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Question-and-answer with North Carolina Lt. Gov. Dan Forest

Question-and-answer with North Carolina Lt. Gov. Dan Forest

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RALEIGH — For a position with such few inherent powers, Republican Lt. Gov. Dan Forest has tried to influence debates beyond just his stated responsibilities of serving on a few education and energy boards and presiding over North Carolina Senate debate.

Forest won the job in 2012 in his first bid for elected office by only 7,000 votes and is running for re-election next year. He's promoted classroom broadband service statewide, lobbied successfully against Common Core and produced videos challenging critics of GOP education and tax policies. His idea of a $1 billion endowment fund to give bonuses to public school teachers got off the ground but has been slow to develop.

Forest is a favorite of social conservatives, his viewpoints guided by his Christian faith. He was the most vehement among statewide elected leaders after a judge's ruling legalized gay marriage in North Carolina last year, calling on supporters to oppose "judicial tyranny." And the former architect has gotten into downtown Raleigh development, arguing it would be better for the state to sell dilapidated mansions it owns, rather than leave them in disrepair.

Forest, 48, spoke with The Associated Press in an interview this month. Questions and answers were edited for length and AP style.

Q: What would you consider your most important accomplishments while lieutenant governor?

A: We have built a lot of friendships across the aisles with House, Senate members ... We've had a lot of great success on policy work. (He cited the North Carolina Education Endowment Fund, a law designed to protect group-home members from abuse and funding to expand public school digital learning).

Q: On the North Carolina Education Endowment Fund, you got just $1 million from the General Assembly in 2014 but it hasn't really taken off. Has that been one of the more frustrating things for you so far?

A: We didn't push hard because we knew there was just so many priorities out there ... we knew we were probably going to have to wait until the next long session perhaps to really hit it hard ... The way I see the endowment is that it's going to outlive all of us.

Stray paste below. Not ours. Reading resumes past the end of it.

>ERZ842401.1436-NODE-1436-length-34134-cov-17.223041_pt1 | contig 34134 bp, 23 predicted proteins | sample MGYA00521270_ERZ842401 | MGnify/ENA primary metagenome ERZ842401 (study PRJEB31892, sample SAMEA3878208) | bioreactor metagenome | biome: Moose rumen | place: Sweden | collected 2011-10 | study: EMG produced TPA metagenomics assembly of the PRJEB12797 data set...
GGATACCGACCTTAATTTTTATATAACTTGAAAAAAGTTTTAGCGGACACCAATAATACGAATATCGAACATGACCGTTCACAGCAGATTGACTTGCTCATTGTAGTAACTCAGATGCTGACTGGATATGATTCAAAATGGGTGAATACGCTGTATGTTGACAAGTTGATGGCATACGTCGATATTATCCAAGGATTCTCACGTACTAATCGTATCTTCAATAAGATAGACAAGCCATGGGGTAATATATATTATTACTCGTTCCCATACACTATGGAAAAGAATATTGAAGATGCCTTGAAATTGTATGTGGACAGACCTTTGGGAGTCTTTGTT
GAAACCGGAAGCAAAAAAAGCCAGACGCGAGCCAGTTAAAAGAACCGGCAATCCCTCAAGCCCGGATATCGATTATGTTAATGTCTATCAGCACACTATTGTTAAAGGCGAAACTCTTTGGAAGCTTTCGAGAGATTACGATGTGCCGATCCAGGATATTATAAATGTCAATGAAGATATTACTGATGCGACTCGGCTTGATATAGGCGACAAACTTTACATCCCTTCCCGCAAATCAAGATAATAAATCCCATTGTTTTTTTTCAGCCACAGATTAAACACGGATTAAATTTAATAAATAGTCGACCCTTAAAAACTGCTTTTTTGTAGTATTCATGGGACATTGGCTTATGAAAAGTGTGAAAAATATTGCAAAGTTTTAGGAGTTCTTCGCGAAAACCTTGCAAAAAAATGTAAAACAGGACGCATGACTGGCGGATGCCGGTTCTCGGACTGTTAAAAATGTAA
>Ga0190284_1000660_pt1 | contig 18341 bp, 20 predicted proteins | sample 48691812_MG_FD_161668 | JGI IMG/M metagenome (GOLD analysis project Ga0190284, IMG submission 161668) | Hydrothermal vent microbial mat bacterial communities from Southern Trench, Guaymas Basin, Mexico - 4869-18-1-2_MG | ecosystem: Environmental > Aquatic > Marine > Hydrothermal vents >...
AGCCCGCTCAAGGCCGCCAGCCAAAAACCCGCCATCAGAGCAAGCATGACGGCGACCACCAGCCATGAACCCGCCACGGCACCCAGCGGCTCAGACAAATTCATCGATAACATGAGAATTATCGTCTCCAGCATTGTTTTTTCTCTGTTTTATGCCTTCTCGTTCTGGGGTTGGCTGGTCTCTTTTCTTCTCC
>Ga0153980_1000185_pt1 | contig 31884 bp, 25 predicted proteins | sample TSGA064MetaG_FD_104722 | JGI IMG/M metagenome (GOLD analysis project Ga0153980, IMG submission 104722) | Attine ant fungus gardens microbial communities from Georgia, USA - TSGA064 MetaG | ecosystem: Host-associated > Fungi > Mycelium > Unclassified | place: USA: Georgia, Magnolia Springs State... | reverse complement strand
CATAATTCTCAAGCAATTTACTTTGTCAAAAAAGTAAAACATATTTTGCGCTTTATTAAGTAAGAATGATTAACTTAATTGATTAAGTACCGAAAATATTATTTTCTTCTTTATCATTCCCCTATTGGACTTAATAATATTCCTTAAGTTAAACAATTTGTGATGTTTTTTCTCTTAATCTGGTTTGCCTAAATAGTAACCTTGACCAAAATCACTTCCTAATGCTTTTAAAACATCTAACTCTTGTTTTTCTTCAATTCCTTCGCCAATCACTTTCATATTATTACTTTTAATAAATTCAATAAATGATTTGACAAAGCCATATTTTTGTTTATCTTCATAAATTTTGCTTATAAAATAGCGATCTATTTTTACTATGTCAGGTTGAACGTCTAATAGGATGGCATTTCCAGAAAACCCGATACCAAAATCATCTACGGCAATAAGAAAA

Q: You and your wife have homeschooled all of your children. Do you think that puts you at a disadvantage or advantage when you talk about public education?

A: I don't know if it's an advantage or disadvantage, but I would say that almost every initiative that is trying to be pushed forward in public education are things that the homeschooler community's been doing now for 15 years ... there's not a teacher in the state of North Carolina who wouldn't love to have the same opportunity that a homeschool parent has to be able to take a child and customize their curriculum to that child, customize their educational experiences based on (the children's) gifts and their strengths and their weaknesses.

Q: How would you describe your relationship with fellow Republican Gov. Pat McCrory?

A: It's gotten better with time. ... I told them this early on, I said, "Governor, we obviously won't always agree on everything ... (but) I'll always come to you and tell you why we disagree and you will at least have a heads-up on it before we do anything."

Q: Would you like to run for governor some day?

A: Yeah I do, but also the caveat to that is to say it's a long time from now ... I've been around politics my whole life (his mother is former U.S. Rep. Sue Myrick). There's no shiny object out there, there's no glamor to it, it's a really hard job.

Q: You identify yourself as an evangelical Christian. In a society that seems to be more multicultural, how do you deal with the fact your viewpoints could alienate people you want to vote for you?

A: I have always said I will lead based on who am I, based on my principles, regardless of the consequences of that. So if the consequence of my leadership and leading from a Christian world-view perspective is I don't get elected next time, then that's what it is.


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